Open wilderness huts are free to use, but you can not reserve one for yourself. So keep in mind that you can not plan a hike thinking that you will only use these open cabins. In case there are other hikers arriving after you, you must let them in and make room for them. This can mean that you have to sleep outdoors. This is why you must always have an alternative shelter (for example a tent) with you. This, of course, is also a safety issue – you might get lost or be too tired to walk to the next hut, so it is good to have some kind of shelter with you.

Remember also:

  • Always leave the hut in same or better condition than it was when you arrived.
  • In general, keep everything tidy and be mindful for others.
  • Before you leave, make some fire wood ready for the next hiker.

Read more about the Finnish wilderness huts here. You can also find there information about every open wilderness hut in Finland, where they are and how they are equipped!

There is also a possibility to reserve specific reservable or rental huts. These can be found in some hiking areas and national parks, and there is usually some kind of a fee. Also about this you will find information from the link above.

After my break in Montellin Maja, the weather started to clear up. It was supposed to be clear the whole day according to the weather cast, but you’ll never know. Anyway, I was glad to finally see what the surroundings actually looked like!

The trail from Montellin Maja to Pallas is about 15 km long and will pass the highest point of Pallas-Yllästunturi Nationalpark in Taivaskero. On the afternoon the sky got clear and I got to enjoy the sunshine!

For the evening I headed up to the Punaisen Hiekan Autiotupa which is another wilderness hut, located by the lake Pallasjärvi. The name literally means “hut of the red sand”: the sand of the beach really has a rusty red color. This place also has the perfect view towards the fells of Pallastunturi. I can imagine how spectacular the view would look during a northern light storm in winter! Actually I was curious if I’d see some auroras that night, but then the sky went cloudy again.

 

Who cares about Halloween? We have Kekri! 5 facts about the Finnish harvest celebration when even ghosts go to sauna.

Kekri is an old Finnish agricultural harvest festival celebrated in autumn, and it’s also the time for the souls and spirits of the dead to visit us who are still living here on Earth. This is the time when even ghosts go to sauna! 

Halloween or All Hallow’s Eve has spred all around the world from the United States. It has made its way also to Finland during the resent years, but did you know that Jack O’Lantern, trick or treating, costumes and ghosts all refer to European traditions that are thousands of years old?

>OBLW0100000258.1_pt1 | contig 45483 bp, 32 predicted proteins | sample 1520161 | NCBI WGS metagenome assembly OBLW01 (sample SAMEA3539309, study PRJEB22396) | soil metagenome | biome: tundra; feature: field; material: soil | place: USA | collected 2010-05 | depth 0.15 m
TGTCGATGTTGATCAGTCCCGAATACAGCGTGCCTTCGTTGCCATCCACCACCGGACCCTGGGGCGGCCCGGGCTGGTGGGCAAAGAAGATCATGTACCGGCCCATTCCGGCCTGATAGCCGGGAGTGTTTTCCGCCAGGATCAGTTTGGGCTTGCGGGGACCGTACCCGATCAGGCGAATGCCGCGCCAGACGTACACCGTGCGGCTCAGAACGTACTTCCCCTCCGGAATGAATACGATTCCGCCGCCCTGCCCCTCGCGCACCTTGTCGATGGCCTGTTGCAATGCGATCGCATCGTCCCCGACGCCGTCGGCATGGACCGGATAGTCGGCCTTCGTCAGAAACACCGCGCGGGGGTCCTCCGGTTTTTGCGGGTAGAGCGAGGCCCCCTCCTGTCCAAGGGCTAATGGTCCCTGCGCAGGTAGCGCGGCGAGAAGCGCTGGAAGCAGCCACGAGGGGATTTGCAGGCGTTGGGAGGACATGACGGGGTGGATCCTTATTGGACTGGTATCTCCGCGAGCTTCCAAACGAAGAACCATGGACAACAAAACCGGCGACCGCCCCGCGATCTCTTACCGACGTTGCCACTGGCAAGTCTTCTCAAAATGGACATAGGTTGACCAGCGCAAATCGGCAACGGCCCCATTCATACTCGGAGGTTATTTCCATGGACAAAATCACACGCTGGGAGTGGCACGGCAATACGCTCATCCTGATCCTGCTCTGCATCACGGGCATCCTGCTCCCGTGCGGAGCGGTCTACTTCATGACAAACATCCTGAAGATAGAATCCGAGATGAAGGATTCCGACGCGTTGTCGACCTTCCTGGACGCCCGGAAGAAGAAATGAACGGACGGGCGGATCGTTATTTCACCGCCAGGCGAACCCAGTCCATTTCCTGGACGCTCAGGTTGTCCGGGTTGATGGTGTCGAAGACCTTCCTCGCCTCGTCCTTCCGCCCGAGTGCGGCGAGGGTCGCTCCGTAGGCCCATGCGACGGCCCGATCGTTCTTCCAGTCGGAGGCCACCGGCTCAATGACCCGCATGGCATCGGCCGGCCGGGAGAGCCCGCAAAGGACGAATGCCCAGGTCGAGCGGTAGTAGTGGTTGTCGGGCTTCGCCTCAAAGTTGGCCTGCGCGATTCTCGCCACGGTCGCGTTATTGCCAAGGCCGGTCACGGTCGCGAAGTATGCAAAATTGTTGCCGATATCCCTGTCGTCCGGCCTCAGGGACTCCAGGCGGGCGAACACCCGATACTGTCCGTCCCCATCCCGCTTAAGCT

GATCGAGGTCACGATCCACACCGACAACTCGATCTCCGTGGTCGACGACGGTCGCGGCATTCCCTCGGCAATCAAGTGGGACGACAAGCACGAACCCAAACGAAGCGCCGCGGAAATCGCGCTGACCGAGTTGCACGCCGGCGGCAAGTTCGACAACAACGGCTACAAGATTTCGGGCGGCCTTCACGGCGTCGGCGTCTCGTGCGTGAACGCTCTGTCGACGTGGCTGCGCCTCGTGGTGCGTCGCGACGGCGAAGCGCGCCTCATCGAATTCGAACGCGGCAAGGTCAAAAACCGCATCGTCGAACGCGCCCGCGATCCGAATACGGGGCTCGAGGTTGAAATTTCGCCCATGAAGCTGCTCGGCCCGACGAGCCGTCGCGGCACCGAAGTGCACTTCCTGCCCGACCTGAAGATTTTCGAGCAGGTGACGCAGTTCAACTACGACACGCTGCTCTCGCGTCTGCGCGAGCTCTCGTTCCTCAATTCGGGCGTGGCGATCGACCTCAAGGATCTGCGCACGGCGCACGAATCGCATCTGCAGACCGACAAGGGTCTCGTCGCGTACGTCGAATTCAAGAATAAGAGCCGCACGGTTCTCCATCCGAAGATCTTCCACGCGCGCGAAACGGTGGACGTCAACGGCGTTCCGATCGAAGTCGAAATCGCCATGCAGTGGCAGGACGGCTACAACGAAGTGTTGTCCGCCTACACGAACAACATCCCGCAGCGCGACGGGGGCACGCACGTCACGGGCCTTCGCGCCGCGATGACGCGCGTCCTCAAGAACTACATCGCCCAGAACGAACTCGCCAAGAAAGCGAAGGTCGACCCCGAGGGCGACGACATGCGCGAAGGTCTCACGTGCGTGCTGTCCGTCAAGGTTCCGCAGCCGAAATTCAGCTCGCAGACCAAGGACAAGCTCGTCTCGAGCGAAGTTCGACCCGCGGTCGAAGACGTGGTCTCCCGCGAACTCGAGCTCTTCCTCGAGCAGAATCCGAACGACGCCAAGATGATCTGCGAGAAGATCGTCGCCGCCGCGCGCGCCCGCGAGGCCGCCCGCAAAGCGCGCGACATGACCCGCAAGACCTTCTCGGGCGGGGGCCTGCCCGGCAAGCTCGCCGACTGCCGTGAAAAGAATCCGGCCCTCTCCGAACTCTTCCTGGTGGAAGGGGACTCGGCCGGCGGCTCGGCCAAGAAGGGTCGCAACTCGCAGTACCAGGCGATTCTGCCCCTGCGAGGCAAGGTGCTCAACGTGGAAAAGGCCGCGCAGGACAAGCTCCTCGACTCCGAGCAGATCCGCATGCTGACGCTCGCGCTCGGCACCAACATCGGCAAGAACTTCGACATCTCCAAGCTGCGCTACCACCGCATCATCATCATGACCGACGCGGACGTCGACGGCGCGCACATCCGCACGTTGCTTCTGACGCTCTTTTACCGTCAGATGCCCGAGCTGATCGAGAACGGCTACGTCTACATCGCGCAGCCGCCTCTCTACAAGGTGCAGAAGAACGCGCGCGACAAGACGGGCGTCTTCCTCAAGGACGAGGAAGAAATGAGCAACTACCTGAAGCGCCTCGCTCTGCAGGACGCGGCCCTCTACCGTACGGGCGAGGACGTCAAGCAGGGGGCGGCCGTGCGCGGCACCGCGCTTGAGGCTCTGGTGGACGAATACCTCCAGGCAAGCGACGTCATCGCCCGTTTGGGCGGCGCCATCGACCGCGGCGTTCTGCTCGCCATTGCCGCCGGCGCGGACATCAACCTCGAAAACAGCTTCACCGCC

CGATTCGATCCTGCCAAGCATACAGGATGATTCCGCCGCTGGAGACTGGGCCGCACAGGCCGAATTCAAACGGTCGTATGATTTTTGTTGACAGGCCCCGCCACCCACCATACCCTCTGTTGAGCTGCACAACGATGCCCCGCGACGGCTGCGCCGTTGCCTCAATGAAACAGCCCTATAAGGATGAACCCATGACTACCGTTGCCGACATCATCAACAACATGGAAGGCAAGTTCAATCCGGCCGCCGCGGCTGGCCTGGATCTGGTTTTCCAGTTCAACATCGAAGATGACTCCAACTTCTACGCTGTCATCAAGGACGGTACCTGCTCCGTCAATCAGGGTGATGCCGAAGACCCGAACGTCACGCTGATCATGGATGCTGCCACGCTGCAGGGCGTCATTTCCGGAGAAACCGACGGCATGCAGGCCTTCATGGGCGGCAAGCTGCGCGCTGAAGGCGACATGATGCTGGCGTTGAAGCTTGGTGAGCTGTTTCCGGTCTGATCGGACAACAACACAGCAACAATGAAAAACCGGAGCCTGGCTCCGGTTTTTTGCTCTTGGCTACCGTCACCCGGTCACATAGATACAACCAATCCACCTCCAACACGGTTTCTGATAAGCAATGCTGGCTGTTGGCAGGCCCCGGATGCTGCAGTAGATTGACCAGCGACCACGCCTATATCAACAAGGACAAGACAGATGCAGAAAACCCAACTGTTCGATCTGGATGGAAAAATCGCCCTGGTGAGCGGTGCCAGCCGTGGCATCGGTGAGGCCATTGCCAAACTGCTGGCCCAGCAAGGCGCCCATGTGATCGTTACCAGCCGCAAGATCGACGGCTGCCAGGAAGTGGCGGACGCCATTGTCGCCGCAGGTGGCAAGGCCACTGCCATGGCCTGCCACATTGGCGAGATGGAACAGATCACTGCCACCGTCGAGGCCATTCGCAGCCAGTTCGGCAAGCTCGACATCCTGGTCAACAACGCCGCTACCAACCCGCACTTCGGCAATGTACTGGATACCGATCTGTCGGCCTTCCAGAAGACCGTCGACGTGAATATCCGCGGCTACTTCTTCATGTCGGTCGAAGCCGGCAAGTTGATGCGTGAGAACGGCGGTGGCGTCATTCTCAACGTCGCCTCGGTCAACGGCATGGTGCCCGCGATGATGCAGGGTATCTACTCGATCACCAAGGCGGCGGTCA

In Finland we have long agricultural traditions with the harvest celebrations: Kekri used to be the biggest fest of the year. Here are 5 interesting facts about the Finnish Kekri celebration!

1. Long traditions

Long before All Saint’s Day and the commercial Halloween, people used to celebrate the harvest season in many countries. In Finland the agricultural traditions were strong, and the Kekri fest has roots even back to Iron Age over 2 000 years ago!

2. “Kekri” refers to the remnant of harvest time

The word kekri comes from an old fenno-ugrian word kekra, kekraj which means cycle. Back in the old times it was natural to end a year connected to the earth and harvest, so while people celebrated the harvest it was also an ending of the year fest!

3. Trick or treat!

The Kekripukki, Kekri goat, was a creature with horns. Young people used to dress up as a Kekripukki with a fur coat worn upside-down and walk from house to house asking for feasting or beer. If a household would refuse they used to threat by breaking the oven. Sounds like trick or treating old school, huh? Today it is common to burn the Kekri goat made from straws during the harvest fest!

An interesting fact is that the Kekri goat was actually the origin to Santa Claus! Yup, you heard that right.

4. Ghosts go to sauna too

Sauna is probably the most Finnish thing on earth and its history goes way back. Löyly means the steam that rises from the stove or heat of the sauna. In Finnish mythology it also refers to the soul of the body, and sauna was thought to have strong connections to the underworld. During the harvest season it was also thought to be the time when the spirits and souls of the people who had passed came back for a visit. Sauna was offered to those spirits before any living person was allowed to go to there, and it was prepared with towels, water, soap and everything a living person would need.

After bathing it was time for a feast. The house folk left a table full of food and drink and went to sauna themselves to leave space and peace for spirits to enjoy the meal.

5. Jack O’ Turnip

Everybody knows the traditional pumpkin lantern from America, but also in Finland we had something similar. During the Kekri fest it was common to carve a turnip and put a small candle inside. Pumpkins were not known in Europe before the colonialism.